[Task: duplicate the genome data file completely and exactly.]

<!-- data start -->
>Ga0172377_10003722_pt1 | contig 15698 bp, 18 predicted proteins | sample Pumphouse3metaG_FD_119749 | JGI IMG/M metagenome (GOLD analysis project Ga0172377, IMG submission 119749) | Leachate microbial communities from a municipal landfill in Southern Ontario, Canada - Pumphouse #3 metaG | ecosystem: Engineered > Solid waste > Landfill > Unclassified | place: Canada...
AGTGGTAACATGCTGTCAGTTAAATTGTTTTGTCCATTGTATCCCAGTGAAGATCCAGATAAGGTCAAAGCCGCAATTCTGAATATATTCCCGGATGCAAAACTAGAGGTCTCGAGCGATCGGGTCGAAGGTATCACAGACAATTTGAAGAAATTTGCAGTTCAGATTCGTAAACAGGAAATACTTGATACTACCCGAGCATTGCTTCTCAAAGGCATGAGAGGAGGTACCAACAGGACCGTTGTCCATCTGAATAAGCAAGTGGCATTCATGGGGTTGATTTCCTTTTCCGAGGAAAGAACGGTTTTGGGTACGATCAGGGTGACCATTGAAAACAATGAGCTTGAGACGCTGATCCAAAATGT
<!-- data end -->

>Ga0172377_10003722_pt1 | contig 15698 bp, 18 predicted proteins | sample Pumphouse3metaG_FD_119749 | JGI IMG/M metagenome (GOLD analysis project Ga0172377, IMG submission 119749) | Leachate microbial communities from a municipal landfill in Southern Ontario, Canada - Pumphouse #3 metaG | ecosystem: Engineered > Solid waste > Landfill > Unclassified | place: Canada...
AGTGGTAACATGCTGTCAGTTAAATTGTTTTGTCCATTGTATCCCAGTGAAGATCCAGATAAGGTCAAAGCCGCAATTCTGAATATATTCCCGGATGCAAAACTAGAGGTCTCGAGCGATCGGGTCGAAGGTATCACAGACAATTTGAAGAAATTTGCAGTTCAGATTCGTAAACAGGAAATACTTGATACTACCCGAGCATTGCTTCTCAAAGGCATGAGAGGAGGTACCAACAGGACCGTTGTCCATCTGAATAAGCAAGTGGCATTCATGGGGTTGATTTCCTTTTCCGAGGAAAGAACGGTTTTGGGTACGATCAGGGTGACCATTGAAAACAATGAGCTTGAGACGCTGATCCAAAATGT